Finding our faith then, means getting back to basics! For the Christian, it calls us to action that expresses what we truly believe –deep-down– about God, our relationship to one another, to our universe, and to everything in it. It means connecting, on a daily basis, with our sacred stories and the person of Jesus Christ who calls us to never give up the hope that is in us! It means having a deep and active prayer life that isn’t afraid to pray about the hard stuff, either. For us Catholics, our faith calls us to acknowledge the Church’s limitations as an institution run by sinners who are, nevertheless, called to be saints. It calls us to acknowledge the church’s past mistakes too, and to working from within the church, to make the faith that our Church proposes, consistent with the values and priorities of the Kingdom of God. Our faith further challenges us to find ways to respectfully disagree with one another and to faithfully dissent from non-infallible church teachings, if they’re in conflict with our properly formed consciences. It also challenges us to be open to birthing new ways of coming together with one another and to finding new ways to be relevant in our world today! That’s what faith is all about!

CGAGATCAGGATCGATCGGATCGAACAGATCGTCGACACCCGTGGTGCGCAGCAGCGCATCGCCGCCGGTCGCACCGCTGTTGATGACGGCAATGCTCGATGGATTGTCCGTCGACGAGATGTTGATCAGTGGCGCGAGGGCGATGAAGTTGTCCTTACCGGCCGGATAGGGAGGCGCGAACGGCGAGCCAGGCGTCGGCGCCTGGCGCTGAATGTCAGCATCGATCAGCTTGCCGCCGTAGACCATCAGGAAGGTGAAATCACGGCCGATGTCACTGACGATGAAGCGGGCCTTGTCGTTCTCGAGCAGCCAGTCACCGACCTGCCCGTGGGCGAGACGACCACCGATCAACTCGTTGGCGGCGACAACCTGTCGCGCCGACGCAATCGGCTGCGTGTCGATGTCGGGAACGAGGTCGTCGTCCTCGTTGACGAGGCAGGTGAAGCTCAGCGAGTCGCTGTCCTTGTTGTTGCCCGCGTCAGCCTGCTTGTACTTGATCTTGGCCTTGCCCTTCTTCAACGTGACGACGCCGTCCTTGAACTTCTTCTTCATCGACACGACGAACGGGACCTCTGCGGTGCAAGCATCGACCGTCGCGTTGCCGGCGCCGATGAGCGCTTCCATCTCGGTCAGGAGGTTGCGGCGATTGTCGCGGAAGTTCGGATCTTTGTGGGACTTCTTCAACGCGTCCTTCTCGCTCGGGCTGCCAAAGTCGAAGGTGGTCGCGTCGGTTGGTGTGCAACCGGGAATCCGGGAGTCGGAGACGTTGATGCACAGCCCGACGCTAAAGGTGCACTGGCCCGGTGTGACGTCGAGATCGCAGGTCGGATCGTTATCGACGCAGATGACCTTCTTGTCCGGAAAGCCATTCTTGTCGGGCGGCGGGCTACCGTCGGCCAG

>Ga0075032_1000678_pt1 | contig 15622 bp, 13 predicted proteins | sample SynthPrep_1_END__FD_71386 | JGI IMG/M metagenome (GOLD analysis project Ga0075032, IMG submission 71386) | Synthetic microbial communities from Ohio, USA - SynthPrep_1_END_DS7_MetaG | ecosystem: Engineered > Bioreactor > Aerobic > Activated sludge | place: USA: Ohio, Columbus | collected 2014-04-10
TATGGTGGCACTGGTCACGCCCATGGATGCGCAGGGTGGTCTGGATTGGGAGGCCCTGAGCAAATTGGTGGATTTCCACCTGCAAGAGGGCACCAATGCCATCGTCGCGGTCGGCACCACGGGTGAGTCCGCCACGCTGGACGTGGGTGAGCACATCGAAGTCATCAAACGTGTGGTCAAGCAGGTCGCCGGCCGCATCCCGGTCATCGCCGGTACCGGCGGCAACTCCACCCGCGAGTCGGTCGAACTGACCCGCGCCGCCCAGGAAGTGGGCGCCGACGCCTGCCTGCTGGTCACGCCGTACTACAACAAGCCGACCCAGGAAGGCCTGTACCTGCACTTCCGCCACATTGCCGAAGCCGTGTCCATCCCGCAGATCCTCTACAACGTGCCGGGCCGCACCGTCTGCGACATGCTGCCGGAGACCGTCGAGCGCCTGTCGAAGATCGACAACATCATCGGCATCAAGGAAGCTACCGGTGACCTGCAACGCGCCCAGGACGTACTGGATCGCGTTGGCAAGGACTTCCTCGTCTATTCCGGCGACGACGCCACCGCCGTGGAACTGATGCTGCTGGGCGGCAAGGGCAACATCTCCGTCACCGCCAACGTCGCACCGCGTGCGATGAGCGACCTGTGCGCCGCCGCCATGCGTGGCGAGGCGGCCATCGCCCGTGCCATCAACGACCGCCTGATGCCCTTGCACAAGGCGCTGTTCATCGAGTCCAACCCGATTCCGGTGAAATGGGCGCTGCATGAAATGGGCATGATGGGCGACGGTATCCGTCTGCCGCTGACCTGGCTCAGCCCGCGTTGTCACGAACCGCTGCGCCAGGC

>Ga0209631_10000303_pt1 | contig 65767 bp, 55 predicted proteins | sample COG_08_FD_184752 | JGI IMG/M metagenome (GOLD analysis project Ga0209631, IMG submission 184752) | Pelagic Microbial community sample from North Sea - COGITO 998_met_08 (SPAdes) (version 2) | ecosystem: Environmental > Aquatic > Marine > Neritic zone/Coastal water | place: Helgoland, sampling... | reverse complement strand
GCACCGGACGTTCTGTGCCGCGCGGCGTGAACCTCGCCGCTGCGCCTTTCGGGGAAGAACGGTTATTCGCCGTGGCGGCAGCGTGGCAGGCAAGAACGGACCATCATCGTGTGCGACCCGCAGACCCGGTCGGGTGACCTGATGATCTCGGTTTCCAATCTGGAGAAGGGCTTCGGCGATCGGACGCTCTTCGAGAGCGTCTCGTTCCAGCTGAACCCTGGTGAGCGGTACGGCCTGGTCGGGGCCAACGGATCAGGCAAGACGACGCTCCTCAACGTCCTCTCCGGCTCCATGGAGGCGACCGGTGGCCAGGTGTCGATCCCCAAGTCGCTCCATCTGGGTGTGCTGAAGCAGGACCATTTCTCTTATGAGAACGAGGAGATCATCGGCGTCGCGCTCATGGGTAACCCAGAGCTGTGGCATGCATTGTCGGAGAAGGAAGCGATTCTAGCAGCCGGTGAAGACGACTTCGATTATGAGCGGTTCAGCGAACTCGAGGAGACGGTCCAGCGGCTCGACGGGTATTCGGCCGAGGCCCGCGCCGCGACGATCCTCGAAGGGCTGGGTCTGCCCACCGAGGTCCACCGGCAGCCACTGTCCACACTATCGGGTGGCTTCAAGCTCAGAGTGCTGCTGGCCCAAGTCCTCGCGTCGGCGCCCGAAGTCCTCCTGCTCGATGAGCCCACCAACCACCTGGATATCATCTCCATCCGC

For young people today, the faith that’s life-giving and leads others to Christ then, is a faith that’s conscious of, and sensitized to, the institutional sins of the past and takes ownership of them. It’s a faith that seeks to ensure that such sins never occur again. Indeed, Pope John Paul II, at the beginning of the new millennium, took a step in this direction when he prayed for forgiveness and reconciliation during a mass, for the errors and sins that the church had committed over its 2,000 year history. Later this year, Pope Francis has scheduled a visit with representatives of various First Nations in Canada to apologize on behalf of the church for the residential school abuses, in person.